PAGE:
Frankly, if I were given the choice between a CNN interview or a bucket of warm piss, I’d take the bucket.

Joe Wurzelbacher has rocketed from obscurity and into the media’s baleful gaze after Senator Obama answered his question about Obama’s stated plan to tax Americans making $250,000 a year or more. In case you missed it, here’s a snippet of the exchange as discussed on Fox News:

Both Senators McCain and Obama talked about Joe the Plumber during their last debate, leading some people to declare Joe the winner of the debate. Since the video of their discussion hit the media and Internet, Joe Wurzelbacher is getting his 15 minutes of fame, and good for him. But there is a darker side to his vault into fame — the left is directing its efforts at finding out everything it can about who Joe is.

It’s already apparent now, but just continue to watch — you’ll notice that more and more reports will come out of the media about who Joe is, all in an effort to tear him down. You may even hear some of these attacks repeated at work or by friends. You could discuss each attack one by one, but there’s no need. You only need to repeat one phrase:

The messenger is not the message.

It really doesn’t matter who Joe Wurzelbacher is. What matters is the question he asked, the answer that Senator Obama gave him, and the clear insight into Obama’s politics. And doesn’t it strike you as odd that the political left is focusing so heavily on the questioner, when it is the answer that really matters?

UPDATE (10/18/2008 9:11:09 AM): As I expected, Joe the Plumber was addressed on the open discussion whiteboard at work. One person started listing talking points, and another pointed to them and wrote that with problems like that, “he shouldn’t be allowed” to discuss taxes.

Not allowed? Not allowed?!? It’s called Freedom of Speech, folks. Look it up, if it doesn’t sound familar to you.

In September, Senator Obama said the following to a crowd in Elko, Nevada:

“I need you to go out and talk to your friends and talk to your neighbors. I want you to talk to them whether they are independent or whether they are Republican. I want you to argue with them and get in their face,” he said.

I initially thought this comment was rather thuggish on Obama’s part. After all, the mainstream media is firmly in his camp, so getting his philosophy out there shouldn’t be that big of a concern for him. But I didn’t think that Obama supporters would really do it.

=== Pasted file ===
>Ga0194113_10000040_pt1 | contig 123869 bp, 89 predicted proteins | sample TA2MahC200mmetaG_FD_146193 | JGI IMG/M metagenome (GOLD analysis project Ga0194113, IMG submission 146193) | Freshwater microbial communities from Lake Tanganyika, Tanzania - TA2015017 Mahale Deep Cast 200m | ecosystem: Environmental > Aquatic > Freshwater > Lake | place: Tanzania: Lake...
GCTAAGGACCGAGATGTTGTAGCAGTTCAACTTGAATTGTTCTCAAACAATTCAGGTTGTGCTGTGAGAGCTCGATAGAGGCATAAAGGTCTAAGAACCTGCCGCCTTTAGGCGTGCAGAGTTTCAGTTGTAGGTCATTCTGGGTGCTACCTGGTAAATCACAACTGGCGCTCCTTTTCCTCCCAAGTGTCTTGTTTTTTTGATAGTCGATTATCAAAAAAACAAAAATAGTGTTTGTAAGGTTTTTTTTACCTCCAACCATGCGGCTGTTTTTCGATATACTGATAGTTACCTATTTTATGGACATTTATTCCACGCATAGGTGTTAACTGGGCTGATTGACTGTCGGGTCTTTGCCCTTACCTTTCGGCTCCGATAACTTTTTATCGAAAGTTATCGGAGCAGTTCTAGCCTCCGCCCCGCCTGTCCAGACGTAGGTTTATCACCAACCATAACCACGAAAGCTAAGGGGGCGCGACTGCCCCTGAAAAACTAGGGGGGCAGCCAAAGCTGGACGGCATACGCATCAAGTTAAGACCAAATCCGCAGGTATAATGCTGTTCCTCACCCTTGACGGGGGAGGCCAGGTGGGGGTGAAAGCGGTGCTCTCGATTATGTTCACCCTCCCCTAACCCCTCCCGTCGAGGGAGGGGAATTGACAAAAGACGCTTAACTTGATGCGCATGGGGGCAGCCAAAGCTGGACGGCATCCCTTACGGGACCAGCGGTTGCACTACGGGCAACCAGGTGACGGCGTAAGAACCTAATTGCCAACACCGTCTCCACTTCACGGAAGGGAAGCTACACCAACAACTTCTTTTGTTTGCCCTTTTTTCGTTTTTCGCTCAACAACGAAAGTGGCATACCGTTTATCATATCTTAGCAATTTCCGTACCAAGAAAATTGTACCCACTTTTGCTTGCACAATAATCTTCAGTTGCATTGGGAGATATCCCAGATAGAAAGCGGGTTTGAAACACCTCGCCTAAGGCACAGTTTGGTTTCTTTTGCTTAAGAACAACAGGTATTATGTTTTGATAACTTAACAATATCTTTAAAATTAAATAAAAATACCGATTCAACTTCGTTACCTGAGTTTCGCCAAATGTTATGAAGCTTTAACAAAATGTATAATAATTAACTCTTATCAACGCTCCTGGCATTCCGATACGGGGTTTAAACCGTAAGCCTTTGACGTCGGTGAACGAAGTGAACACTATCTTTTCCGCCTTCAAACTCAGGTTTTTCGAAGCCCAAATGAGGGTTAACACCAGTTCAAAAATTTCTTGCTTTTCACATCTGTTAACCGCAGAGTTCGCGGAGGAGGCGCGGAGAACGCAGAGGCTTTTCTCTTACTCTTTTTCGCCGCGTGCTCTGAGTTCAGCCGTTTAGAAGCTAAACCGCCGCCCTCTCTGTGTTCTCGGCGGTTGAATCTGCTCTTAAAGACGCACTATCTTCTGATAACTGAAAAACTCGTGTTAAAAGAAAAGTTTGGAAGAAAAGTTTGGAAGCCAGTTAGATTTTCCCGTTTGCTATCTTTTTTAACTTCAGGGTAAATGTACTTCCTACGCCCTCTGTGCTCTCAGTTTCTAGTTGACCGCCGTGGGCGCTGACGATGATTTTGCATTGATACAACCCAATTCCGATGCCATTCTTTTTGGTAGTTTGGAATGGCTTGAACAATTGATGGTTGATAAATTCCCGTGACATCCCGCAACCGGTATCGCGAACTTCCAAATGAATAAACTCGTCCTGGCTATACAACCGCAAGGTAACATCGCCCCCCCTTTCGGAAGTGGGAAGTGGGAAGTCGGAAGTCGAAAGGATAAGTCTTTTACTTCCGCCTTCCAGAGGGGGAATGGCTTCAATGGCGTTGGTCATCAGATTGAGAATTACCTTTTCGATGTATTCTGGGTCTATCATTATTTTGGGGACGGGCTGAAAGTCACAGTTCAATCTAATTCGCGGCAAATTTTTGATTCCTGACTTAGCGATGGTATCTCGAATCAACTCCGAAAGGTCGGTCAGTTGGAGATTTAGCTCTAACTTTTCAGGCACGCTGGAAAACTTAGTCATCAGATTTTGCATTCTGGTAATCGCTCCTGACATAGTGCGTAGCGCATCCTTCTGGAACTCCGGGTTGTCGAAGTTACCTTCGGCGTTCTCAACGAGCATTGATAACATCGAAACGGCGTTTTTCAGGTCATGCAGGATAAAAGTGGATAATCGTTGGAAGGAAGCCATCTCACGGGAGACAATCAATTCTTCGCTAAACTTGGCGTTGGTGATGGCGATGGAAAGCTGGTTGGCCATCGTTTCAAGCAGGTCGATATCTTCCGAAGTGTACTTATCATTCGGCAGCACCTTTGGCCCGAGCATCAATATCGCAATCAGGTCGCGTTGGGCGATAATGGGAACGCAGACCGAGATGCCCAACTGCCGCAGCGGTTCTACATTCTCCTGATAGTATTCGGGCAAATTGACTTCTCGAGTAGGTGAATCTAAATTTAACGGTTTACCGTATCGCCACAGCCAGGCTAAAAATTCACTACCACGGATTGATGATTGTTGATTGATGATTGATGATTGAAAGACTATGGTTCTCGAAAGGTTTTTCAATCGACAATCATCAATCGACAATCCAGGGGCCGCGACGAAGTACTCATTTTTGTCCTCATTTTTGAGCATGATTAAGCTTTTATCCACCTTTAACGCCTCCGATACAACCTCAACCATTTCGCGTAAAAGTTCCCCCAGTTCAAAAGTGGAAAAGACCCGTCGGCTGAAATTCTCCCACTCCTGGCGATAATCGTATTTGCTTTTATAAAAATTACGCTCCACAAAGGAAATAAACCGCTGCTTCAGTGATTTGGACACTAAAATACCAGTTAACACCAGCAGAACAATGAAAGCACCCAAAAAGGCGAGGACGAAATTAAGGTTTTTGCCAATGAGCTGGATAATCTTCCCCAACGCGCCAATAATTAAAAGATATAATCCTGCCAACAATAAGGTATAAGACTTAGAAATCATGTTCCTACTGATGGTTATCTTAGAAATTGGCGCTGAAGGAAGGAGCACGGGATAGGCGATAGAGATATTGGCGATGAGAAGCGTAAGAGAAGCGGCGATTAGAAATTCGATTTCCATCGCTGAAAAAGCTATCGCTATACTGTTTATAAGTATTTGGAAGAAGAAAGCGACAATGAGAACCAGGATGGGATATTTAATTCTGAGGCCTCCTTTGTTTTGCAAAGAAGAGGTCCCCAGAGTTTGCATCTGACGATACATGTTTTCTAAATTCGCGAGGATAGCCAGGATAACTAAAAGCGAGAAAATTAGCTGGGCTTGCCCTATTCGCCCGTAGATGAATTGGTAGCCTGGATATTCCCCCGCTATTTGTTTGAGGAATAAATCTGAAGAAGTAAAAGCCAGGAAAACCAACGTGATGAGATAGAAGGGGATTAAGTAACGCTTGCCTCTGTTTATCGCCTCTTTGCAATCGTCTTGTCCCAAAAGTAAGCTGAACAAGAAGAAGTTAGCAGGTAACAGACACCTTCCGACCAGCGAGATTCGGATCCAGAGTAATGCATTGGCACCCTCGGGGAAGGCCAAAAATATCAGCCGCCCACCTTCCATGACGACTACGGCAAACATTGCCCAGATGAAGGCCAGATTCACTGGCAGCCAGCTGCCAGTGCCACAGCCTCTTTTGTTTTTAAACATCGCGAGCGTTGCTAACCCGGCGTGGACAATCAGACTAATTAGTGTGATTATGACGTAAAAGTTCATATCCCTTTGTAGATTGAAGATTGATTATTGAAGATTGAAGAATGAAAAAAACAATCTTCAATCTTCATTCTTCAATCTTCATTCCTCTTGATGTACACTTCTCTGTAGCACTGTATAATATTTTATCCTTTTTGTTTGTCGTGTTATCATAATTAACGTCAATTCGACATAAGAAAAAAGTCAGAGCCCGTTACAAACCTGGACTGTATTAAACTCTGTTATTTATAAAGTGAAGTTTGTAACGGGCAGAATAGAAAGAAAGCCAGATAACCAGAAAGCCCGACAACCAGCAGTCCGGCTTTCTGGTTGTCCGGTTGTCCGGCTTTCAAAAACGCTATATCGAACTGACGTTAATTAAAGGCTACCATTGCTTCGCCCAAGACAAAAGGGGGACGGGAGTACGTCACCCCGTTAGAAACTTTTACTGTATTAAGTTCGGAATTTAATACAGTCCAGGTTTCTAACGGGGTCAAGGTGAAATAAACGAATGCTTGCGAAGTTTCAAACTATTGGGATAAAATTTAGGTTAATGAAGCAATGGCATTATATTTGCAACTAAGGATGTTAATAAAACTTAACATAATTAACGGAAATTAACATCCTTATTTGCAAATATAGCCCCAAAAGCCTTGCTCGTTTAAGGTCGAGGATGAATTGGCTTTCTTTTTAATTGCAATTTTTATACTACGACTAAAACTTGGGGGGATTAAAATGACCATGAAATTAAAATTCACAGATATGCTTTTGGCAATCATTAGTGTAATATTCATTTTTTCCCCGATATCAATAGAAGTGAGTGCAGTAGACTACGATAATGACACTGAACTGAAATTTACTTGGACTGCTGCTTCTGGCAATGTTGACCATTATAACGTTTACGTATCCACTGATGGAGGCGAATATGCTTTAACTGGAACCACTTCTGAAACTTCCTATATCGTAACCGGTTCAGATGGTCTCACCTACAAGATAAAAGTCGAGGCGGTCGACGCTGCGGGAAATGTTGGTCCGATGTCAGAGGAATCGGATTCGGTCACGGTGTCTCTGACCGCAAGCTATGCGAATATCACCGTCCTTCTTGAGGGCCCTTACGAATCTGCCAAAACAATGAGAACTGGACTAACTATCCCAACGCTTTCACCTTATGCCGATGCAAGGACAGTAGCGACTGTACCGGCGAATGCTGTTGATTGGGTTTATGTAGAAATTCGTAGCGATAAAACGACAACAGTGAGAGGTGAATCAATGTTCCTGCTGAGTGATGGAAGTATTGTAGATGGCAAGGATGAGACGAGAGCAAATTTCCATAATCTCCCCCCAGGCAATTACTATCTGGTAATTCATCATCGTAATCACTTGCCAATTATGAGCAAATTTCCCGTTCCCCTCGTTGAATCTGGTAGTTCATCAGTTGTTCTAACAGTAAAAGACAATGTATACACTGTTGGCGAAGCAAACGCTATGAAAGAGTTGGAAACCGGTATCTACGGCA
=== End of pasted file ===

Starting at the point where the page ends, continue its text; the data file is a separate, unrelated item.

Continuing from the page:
Then my wife pointed out something she noticed on a craft-related site — posts about hand-crafted pro-Obama or anti-Bush items usually get at least polite responses, even if they’re along the lines of “Love the idea. But he’s not who I’m voting for.” But when someone posts a hand-crafted McCain/Palin shirt, the responses were certainly “in their face,” enough that a moderator had to jump in several times and remove abrasive comments.

Is this proof that Obama fans are meaner than McCain fans? No. These are merely three samples, and the plural of anecdote is not data. What we have here are polite responses from people who disagree politically on the one hand, and on the other hand enough seething rage to require moderator intervention. It’s not proof, just a few points of data. One of the points of data is a political candidate asking for his supporters to “get in their face.” But I’m sure this rage is merely a coincidence.

Coincidence or not, enough people have spotted this rage on the part of leftists that it has a name, “Bush Derangement Syndrome,” and its recent viral twin, “Palin Derangement Syndrome.” It’s odd that I don’t see this seething anger on the conservative side. Even during the worst of President Clinton’s scandals, I didn’t hear many conservatives boiling over in rage. It’s true that many conservatives disapproved of his behavior or the policies he proposed, but those dislikes didn’t, for the most part, translate into a personal hatred of Bill Clinton the man. But I have observed a visceral hatred of conservatives in general and President Bush in specific from numerous people on the left.